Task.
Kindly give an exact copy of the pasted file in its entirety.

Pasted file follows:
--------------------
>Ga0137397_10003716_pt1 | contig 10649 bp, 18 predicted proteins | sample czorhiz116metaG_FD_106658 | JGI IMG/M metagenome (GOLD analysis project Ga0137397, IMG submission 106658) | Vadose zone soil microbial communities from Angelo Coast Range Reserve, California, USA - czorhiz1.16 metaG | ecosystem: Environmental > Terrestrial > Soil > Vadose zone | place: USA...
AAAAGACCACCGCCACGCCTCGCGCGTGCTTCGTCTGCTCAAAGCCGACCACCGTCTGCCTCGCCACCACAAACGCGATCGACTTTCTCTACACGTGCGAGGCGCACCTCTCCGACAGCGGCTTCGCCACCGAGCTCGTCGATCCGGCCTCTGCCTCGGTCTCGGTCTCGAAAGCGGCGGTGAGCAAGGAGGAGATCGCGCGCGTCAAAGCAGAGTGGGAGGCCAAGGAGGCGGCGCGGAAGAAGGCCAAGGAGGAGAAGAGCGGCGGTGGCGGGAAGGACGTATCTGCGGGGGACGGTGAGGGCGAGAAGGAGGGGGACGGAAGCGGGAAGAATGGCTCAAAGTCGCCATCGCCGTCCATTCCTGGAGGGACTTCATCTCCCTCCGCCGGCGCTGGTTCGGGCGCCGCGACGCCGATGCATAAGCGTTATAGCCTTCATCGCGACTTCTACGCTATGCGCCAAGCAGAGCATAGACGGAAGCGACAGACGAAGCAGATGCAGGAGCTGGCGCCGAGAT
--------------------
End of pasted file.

>Ga0137397_10003716_pt1 | contig 10649 bp, 18 predicted proteins | sample czorhiz116metaG_FD_106658 | JGI IMG/M metagenome (GOLD analysis project Ga0137397, IMG submission 106658) | Vadose zone soil microbial communities from Angelo Coast Range Reserve, California, USA - czorhiz1.16 metaG | ecosystem: Environmental > Terrestrial > Soil > Vadose zone | place: USA...
AAAAGACCACCGCCACGCCTCGCGCGTGCTTCGTCTGCTCAAAGCCGACCACCGTCTGCCTCGCCACCACAAACGCGATCGACTTTCTCTACACGTGCGAGGCGCACCTCTCCGACAGCGGCTTCGCCACCGAGCTCGTCGATCCGGCCTCTGCCTCGGTCTCGGTCTCGAAAGCGGCGGTGAGCAAGGAGGAGATCGCGCGCGTCAAAGCAGAGTGGGAGGCCAAGGAGGCGGCGCGGAAGAAGGCCAAGGAGGAGAAGAGCGGCGGTGGCGGGAAGGACGTATCTGCGGGGGACGGTGAGGGCGAGAAGGAGGGGGACGGAAGCGGGAAGAATGGCTCAAAGTCGCCATCGCCGTCCATTCCTGGAGGGACTTCATCTCCCTCCGCCGGCGCTGGTTCGGGCGCCGCGACGCCGATGCATAAGCGTTATAGCCTTCATCGCGACTTCTACGCTATGCGCCAAGCAGAGCATAGACGGAAGCGACAGACGAAGCAGATGCAGGAGCTGGCGCCGAGAT